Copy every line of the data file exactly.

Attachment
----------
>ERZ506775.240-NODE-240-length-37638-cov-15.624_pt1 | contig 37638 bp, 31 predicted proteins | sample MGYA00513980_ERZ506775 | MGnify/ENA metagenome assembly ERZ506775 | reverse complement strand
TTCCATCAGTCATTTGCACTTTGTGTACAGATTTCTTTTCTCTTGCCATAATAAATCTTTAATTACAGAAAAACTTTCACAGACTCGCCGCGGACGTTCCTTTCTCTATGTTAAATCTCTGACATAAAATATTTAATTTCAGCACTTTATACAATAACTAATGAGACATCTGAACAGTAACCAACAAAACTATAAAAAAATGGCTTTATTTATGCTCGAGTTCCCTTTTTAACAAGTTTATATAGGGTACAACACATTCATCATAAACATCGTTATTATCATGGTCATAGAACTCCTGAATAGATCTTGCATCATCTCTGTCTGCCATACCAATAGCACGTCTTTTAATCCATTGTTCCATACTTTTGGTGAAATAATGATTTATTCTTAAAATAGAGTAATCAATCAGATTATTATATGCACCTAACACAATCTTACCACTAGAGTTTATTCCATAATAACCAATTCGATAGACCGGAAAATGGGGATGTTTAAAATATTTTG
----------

>ERZ506775.240-NODE-240-length-37638-cov-15.624_pt1 | contig 37638 bp, 31 predicted proteins | sample MGYA00513980_ERZ506775 | MGnify/ENA metagenome assembly ERZ506775 | reverse complement strand
TTCCATCAGTCATTTGCACTTTGTGTACAGATTTCTTTTCTCTTGCCATAATAAATCTTTAATTACAGAAAAACTTTCACAGACTCGCCGCGGACGTTCCTTTCTCTATGTTAAATCTCTGACATAAAATATTTAATTTCAGCACTTTATACAATAACTAATGAGACATCTGAACAGTAACCAACAAAACTATAAAAAAATGGCTTTATTTATGCTCGAGTTCCCTTTTTAACAAGTTTATATAGGGTACAACACATTCATCATAAACATCGTTATTATCATGGTCATAGAACTCCTGAATAGATCTTGCATCATCTCTGTCTGCCATACCAATAGCACGTCTTTTAATCCATTGTTCCATACTTTTGGTGAAATAATGATTTATTCTTAAAATAGAGTAATCAATCAGATTATTATATGCACCTAACACAATCTTACCACTAGAGTTTATTCCATAATAACCAATTCGATAGACCGGAAAATGGGGATGTTTAAAATATTTTG